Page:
Immigrating with Family to Canada

Canada By Janaina Da Costa Dec 21, 2022

Moving the family to Canada means making dozens of decisions to be sure everyone can thrive in their new home. Information about your new country and its culture will help you get acquainted with family immigration to Canada. If you’re moving to Canada from India, the Philippines, Jamaica, or another country. In that case these facts and resources may help you understand the cost of living, Canadian currency, schools, their healthcare system, and more.

Cost of Living in Canada

Canada ranks the 17th most expensive country in the world in terms of cost of living, according to Numbeo in 2022.1 This means Canada is likely more costly than the country you are leaving. Of course, the jobs, wages, excellent schools, healthcare system, and government policies that welcome immigrants can balance its higher cost of living (see below). As a point of comparison, the cost of living in Canada, on average is 7.95% lower than in the U.S.2

How Canada Works

Canada provides many taxpayer-funded public programs, which include healthcare, social services, and education to its citizens. These policies and programs are managed at the province or territory level. So, if you are seeking information on jobs, healthcare, social services, schools, or programs for immigrants, look at the geographic area where you live or will be living. Check websites and local resources like the YMCA when you arrive.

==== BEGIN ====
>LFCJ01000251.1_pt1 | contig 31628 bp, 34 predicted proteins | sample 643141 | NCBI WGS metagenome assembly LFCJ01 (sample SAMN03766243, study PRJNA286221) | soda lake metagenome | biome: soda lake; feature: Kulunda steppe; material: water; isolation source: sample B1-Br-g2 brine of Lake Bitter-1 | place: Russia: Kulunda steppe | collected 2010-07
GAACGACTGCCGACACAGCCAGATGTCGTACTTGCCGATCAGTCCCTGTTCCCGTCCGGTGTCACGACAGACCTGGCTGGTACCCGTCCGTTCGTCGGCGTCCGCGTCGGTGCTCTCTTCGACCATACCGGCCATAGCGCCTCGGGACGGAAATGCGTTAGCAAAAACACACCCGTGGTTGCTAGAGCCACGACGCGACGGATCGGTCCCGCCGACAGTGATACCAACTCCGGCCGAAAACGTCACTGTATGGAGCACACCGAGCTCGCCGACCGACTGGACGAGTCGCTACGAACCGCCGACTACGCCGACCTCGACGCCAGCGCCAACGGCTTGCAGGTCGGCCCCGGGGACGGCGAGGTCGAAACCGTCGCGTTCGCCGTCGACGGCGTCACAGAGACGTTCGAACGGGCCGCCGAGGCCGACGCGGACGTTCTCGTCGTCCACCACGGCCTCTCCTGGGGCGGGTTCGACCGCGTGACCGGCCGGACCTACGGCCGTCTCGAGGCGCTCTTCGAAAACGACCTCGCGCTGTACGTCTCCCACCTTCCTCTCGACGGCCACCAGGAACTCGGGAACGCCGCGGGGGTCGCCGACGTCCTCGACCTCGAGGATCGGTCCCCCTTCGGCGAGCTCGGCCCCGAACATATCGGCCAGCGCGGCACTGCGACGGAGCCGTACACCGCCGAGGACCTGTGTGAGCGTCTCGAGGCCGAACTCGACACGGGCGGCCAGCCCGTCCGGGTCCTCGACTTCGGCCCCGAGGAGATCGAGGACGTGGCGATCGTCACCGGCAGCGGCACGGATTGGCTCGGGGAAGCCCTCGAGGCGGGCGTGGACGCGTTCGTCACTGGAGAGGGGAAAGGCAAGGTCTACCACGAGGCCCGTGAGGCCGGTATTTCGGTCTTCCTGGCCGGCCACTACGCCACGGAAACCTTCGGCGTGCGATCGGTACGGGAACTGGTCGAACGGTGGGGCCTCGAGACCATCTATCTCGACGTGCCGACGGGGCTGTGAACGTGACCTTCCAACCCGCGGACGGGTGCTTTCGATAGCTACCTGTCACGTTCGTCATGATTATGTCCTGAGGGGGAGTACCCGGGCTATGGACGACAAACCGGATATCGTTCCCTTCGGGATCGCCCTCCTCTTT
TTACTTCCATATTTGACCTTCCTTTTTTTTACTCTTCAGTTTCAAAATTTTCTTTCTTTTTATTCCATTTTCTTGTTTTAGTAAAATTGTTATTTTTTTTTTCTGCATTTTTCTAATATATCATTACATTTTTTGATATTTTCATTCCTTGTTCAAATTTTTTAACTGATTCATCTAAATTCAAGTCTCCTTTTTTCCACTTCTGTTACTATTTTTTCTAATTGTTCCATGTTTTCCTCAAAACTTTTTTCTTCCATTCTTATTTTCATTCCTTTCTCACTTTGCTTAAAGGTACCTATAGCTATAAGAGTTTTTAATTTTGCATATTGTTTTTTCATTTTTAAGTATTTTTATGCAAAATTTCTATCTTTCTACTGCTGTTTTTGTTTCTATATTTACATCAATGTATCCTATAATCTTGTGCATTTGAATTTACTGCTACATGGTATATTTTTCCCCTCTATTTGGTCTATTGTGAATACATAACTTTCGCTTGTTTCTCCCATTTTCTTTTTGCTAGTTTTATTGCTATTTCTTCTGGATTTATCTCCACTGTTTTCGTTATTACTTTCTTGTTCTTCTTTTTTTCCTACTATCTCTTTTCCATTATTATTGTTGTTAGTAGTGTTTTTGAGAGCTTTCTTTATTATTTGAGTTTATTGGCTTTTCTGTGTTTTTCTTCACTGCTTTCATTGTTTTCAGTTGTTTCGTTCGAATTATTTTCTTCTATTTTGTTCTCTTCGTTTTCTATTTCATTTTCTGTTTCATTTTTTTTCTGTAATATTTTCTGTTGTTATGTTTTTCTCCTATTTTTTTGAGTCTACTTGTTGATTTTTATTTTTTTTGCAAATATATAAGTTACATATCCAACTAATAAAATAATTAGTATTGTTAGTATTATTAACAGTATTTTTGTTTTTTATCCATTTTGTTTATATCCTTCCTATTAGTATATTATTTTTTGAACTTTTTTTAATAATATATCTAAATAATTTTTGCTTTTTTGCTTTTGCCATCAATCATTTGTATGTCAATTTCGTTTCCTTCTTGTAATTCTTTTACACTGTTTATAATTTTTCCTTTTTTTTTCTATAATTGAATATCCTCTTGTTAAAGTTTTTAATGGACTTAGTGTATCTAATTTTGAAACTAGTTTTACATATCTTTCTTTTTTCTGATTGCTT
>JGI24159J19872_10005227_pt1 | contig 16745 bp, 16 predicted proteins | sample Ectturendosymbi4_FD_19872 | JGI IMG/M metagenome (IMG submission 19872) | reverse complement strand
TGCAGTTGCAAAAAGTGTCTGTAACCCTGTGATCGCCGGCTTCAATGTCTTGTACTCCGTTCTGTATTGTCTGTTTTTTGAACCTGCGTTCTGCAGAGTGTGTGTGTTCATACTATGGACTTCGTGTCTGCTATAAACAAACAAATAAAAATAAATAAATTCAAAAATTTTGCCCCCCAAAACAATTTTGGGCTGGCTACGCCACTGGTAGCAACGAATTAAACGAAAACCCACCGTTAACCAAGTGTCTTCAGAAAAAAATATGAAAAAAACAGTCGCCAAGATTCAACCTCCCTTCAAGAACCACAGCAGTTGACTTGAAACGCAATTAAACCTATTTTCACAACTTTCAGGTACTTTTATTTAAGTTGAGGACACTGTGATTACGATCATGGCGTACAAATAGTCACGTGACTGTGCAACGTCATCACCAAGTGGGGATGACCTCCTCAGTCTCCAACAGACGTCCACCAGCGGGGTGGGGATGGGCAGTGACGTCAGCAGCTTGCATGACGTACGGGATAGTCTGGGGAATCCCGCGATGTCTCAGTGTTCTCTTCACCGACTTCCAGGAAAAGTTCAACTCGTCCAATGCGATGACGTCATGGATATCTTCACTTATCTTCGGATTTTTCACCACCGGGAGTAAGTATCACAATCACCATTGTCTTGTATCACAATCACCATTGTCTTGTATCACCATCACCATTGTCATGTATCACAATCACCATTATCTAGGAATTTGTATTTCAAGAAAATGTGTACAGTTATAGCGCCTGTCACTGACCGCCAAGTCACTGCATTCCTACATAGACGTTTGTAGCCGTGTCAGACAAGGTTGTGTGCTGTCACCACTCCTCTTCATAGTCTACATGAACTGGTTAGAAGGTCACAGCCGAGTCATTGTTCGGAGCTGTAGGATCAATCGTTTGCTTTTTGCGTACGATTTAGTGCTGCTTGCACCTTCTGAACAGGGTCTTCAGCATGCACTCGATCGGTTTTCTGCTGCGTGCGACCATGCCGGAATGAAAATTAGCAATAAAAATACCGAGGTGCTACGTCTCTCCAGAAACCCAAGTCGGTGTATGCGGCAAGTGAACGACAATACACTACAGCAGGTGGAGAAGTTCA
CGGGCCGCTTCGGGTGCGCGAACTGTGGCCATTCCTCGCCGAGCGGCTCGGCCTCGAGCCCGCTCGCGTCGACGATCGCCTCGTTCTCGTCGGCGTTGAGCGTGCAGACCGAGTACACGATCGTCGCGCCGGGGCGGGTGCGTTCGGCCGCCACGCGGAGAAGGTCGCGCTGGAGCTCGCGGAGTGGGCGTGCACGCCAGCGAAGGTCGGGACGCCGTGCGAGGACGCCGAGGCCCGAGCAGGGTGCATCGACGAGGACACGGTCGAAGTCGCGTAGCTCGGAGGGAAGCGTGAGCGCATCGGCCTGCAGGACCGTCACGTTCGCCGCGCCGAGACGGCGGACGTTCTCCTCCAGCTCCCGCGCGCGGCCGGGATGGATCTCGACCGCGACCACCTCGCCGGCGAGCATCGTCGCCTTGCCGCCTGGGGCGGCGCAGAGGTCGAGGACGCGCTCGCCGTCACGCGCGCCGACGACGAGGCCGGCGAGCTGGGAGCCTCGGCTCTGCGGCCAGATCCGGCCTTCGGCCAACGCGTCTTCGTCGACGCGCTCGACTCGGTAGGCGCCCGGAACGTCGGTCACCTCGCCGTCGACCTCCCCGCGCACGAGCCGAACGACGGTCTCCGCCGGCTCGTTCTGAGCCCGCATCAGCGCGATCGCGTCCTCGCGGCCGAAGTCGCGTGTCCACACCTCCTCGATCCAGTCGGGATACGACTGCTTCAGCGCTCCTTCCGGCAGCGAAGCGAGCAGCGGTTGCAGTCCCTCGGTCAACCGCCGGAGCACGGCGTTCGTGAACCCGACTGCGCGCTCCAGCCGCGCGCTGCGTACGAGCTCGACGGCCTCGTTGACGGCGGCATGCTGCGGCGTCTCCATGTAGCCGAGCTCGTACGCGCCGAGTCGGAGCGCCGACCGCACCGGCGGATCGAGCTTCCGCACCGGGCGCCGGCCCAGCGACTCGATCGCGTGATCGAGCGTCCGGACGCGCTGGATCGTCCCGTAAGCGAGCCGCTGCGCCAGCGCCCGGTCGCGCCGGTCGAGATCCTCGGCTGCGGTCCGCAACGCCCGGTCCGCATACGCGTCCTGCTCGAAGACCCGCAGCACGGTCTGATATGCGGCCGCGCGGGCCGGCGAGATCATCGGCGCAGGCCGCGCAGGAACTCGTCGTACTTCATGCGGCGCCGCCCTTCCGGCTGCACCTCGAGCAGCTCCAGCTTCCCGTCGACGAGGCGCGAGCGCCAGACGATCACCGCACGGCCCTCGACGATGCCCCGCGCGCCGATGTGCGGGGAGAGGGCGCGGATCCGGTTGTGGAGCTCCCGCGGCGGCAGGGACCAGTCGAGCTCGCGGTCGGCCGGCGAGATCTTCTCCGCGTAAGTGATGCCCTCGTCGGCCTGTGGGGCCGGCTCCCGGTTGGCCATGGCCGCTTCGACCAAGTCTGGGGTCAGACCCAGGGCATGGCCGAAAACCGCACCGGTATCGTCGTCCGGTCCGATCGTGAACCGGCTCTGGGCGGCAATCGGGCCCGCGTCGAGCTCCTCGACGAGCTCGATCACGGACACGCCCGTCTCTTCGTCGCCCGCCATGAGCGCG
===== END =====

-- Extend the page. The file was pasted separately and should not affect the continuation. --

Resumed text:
Hello, Canadian Money

Canada’s currency, referred to as the Canadian dollar (CAD or CAN), is simple to understand and designed for easy use. Made up of dollars and coins, all cash features notable Canada symbols and individuals—and the bills (or notes) are brightly colored. There are 100 cents (¢) in one dollar ($).

Today’s bills are made of polymer (a form of plastic), a change made in 2011. Bills currently come in five denominations and colors, so they’re easy to learn:

  • $5 blue
  • $10 purple
  • $20 green
  • $50 red
  • $100 yellow

The coins come in six amounts: 5¢, 10¢, 25¢, 50¢, $1, and $2. The $1 currency featuring a loon, Canada’s national bird, is sometimes referred to as a “Loonie.” And the $2 coin, called a “Toonie” or “Twoonie” includes a polar bear image. The government no longer produces the 1¢ coin, called a penny, but existing pennies may still be used for payment.

As of January 2021, the $1, $2, $25, $500, and $1000 dollars are no longer legal tenders, so you don’t want to accept or use them.

Have Canadian Currency Ready When You Arrive

Did you know it’s easy to send money ahead of time, so it’s in Canadian currency when you arrive? Use our currency converter to help you monitor exchange rates and decide on when to convert. With the Western Union app, you can view exchange rates, send money, and find locations for picking it up once you get to Canada.

Excellent Education and Childcare Financial Support

Canada’s education system extends to all 13 of its territories and provinces and is ranked 4th in the world globally by U.S. News & World Report, reflecting one of the government’s priorities.